Matthew Paul Deady, a lawyer from Ohio, began teaching school in 1849 in Yamhill County. He soon returned to the practice of law, was elected to the Territorial Legislature, and in 1853 was named judge of the territorial supreme court. Deady served in the constitutional convention, as federal district judge, drafter of civil and criminal codes, compiler of Oregon laws, and a founder of the University of Oregon. His diary, published long after his death as Pharisee Among Philistines (1975), confirmed his biting intellect and close observations of society.
Simpson, Meier, Duniway, Palmer, and Deady were representative of the newcomers. Thousands aspired to make something of themselves. Oregon was a great platform for dreaming dreams and improving one's lot. A number rose to the surface early, finding their callings in business, public service, literature and social reform. Thousands of others engaged in hard work, some laboring in quiet desperation and others for a modest improvement in condition.
By the early 1860s settlement moved in new directions. Some overland emigrants had stopped at The Dalles. The community emerged by 1850 as a primary outfitting point on the western Columbia Plateau and grew steadily. By 1862 settlers were claiming lands in the Grande Ronde and Powder River Valleys, along the John Day, in the Crooked River and Ochoco region of central Oregon, and in the Klamath Basin. The children of Oregon Trail pioneers were engaged in eastward migration. Precluded by high land prices or multiple heirs in large families from owning farms in western Oregon, they took surplus livestock and headed over the Cascades to the lush meadows along the margins of the region's streams and lakes. Members of the Riddle family, who settled in 1851 in the South Umpqua Valley, were pioneer settlers in the Harney Basin. James and Elizabeth Foster in 1872 moved their large family to Summer Lake. Foster's parents had emigrated through central Oregon in 1845 in the party led by Stephen H.L. Meek. Thousands of others followed this pattern.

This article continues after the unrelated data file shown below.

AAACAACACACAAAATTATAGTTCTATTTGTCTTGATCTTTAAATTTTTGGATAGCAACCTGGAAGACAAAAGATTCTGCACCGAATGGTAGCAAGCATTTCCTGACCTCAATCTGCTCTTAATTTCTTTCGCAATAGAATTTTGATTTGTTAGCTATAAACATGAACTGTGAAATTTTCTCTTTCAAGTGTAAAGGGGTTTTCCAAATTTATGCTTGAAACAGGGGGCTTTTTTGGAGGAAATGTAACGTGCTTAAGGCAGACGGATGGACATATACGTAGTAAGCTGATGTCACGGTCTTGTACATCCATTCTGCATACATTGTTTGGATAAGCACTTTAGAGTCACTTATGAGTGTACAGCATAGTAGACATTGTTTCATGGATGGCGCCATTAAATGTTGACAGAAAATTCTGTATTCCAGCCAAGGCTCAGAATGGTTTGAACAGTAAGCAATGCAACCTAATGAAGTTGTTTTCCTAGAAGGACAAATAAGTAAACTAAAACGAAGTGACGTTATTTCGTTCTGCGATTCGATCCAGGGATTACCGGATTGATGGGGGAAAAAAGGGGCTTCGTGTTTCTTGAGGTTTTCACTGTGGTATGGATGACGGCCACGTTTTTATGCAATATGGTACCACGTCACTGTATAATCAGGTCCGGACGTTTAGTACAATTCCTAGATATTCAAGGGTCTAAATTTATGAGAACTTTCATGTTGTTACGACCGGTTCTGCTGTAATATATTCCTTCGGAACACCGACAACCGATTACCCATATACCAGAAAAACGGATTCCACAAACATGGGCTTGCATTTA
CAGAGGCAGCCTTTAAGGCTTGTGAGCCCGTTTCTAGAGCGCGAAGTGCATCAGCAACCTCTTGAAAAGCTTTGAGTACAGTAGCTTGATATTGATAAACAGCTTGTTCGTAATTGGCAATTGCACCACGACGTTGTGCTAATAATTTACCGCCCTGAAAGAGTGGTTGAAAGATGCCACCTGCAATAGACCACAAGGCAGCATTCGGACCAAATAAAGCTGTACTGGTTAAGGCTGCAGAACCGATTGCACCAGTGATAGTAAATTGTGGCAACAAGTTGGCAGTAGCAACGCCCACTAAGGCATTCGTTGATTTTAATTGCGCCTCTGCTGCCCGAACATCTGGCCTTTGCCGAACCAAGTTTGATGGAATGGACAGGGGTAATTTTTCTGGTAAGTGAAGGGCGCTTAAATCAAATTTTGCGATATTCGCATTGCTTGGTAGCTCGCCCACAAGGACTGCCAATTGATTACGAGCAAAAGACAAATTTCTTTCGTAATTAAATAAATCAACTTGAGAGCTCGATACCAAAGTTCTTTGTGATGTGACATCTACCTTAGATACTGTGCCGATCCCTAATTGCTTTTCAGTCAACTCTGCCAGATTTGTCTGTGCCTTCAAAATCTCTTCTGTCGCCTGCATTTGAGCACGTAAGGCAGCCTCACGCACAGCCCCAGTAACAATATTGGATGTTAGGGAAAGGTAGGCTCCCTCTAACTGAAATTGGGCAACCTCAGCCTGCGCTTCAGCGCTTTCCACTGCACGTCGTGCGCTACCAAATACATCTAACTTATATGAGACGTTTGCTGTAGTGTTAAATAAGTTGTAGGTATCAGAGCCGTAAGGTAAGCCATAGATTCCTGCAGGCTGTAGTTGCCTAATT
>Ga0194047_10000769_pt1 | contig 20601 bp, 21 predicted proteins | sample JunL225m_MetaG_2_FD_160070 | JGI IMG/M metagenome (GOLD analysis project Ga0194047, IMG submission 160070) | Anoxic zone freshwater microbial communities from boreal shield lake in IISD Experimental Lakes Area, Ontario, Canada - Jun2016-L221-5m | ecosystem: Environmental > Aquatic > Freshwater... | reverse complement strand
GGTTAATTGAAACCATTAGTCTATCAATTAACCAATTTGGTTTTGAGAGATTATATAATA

Oregon remained a rural, small-town region in the 19th century. The Donation Land Act, by allowing claims from 160 to 320 acres per person, effectively dispersed the population. A number of townsites became ghost towns. Randolph, Waldo, Dardanelles, Elizabethtown, and Sailor's Diggings in the mines of southern Oregon vanished when the gold was gone. Cincinnati, Champoeg, Multnomah City, Peoria, and Lancaster were once thriving communities along the Willamette. Auburn, Greenhorn, Granite, and Bourne for a time served the mining populations of northeastern Oregon. Floods, fires, playing out of mineral deposits and changing travel patterns pushed them into oblivion.
Some communities naturally attracted growth. Ashland at the base of the Siskiyous in the Bear Creek Valley, Roseburg in the Umpqua Valley, Marshfield on upper Coos Bay, Prineville on the Crooked River, Pendleton at the base of the Blue Mountains and Baker City near the mines in the Blue Mountains became crossroads communities. For many towns the key to success was to capture county government. Promoters vied for such locations, for they guaranteed a flow of people recording deeds, appearing in court, securing contracts, or coping with society's needs. County government was as important as a good mill site, coal mine, or wagon road crossing in helping to anchor a community.